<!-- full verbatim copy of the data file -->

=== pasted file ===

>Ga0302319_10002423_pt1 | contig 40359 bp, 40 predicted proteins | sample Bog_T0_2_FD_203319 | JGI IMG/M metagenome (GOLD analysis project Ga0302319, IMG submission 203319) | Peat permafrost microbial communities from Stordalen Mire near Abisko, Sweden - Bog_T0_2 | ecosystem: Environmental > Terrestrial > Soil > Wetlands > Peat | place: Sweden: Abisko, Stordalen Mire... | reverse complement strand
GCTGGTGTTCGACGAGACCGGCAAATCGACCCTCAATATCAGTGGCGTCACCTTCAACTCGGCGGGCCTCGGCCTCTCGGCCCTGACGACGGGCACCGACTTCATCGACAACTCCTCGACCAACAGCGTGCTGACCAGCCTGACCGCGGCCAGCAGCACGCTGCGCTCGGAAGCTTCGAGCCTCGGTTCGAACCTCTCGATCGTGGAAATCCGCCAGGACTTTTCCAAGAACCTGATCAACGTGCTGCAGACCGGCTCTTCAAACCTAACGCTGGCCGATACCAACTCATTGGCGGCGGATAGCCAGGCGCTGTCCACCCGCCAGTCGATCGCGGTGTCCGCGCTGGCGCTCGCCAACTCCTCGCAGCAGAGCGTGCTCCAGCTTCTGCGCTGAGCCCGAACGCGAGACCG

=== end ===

>Ga0302319_10002423_pt1 | contig 40359 bp, 40 predicted proteins | sample Bog_T0_2_FD_203319 | JGI IMG/M metagenome (GOLD analysis project Ga0302319, IMG submission 203319) | Peat permafrost microbial communities from Stordalen Mire near Abisko, Sweden - Bog_T0_2 | ecosystem: Environmental > Terrestrial > Soil > Wetlands > Peat | place: Sweden: Abisko, Stordalen Mire... | reverse complement strand
GCTGGTGTTCGACGAGACCGGCAAATCGACCCTCAATATCAGTGGCGTCACCTTCAACTCGGCGGGCCTCGGCCTCTCGGCCCTGACGACGGGCACCGACTTCATCGACAACTCCTCGACCAACAGCGTGCTGACCAGCCTGACCGCGGCCAGCAGCACGCTGCGCTCGGAAGCTTCGAGCCTCGGTTCGAACCTCTCGATCGTGGAAATCCGCCAGGACTTTTCCAAGAACCTGATCAACGTGCTGCAGACCGGCTCTTCAAACCTAACGCTGGCCGATACCAACTCATTGGCGGCGGATAGCCAGGCGCTGTCCACCCGCCAGTCGATCGCGGTGTCCGCGCTGGCGCTCGCCAACTCCTCGCAGCAGAGCGTGCTCCAGCTTCTGCGCTGAGCCCGAACGCGAGACCG